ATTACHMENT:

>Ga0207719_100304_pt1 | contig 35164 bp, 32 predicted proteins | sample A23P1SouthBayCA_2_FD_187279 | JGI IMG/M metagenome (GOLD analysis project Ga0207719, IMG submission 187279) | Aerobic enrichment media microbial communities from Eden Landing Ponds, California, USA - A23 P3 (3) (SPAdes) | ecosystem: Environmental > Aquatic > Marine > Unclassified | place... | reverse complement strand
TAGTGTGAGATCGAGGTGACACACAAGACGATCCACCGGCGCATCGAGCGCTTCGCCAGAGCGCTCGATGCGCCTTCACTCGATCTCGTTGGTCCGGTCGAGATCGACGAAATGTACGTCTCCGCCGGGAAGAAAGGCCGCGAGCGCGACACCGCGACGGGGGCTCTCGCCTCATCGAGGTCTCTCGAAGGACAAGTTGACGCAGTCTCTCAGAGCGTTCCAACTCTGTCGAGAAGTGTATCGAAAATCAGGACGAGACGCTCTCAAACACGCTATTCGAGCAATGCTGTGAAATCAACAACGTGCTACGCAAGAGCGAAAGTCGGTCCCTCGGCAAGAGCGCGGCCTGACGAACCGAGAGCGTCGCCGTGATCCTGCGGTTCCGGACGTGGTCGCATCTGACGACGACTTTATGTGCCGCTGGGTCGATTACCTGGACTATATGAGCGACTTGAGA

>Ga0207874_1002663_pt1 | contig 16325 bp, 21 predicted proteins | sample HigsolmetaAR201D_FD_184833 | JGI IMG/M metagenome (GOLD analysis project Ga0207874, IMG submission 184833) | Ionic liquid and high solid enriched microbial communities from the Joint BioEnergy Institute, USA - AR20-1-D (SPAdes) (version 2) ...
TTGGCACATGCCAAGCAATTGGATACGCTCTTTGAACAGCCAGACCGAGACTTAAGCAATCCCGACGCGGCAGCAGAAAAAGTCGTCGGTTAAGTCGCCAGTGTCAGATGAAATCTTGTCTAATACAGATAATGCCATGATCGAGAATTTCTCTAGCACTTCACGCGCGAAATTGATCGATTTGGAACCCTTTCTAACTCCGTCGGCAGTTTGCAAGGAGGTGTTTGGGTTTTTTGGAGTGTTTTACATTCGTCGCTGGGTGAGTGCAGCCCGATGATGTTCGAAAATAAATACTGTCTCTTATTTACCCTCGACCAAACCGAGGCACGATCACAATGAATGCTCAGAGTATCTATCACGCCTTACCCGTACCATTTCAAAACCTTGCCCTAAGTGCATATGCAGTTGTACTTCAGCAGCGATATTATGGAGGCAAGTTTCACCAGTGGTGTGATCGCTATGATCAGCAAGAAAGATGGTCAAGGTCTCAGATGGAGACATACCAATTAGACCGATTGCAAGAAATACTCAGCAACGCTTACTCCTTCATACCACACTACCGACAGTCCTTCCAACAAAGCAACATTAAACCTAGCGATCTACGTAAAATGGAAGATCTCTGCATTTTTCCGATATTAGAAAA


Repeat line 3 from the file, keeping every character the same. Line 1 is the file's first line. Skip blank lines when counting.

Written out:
>Ga0207874_1002663_pt1 | contig 16325 bp, 21 predicted proteins | sample HigsolmetaAR201D_FD_184833 | JGI IMG/M metagenome (GOLD analysis project Ga0207874, IMG submission 184833) | Ionic liquid and high solid enriched microbial communities from the Joint BioEnergy Institute, USA - AR20-1-D (SPAdes) (version 2) ...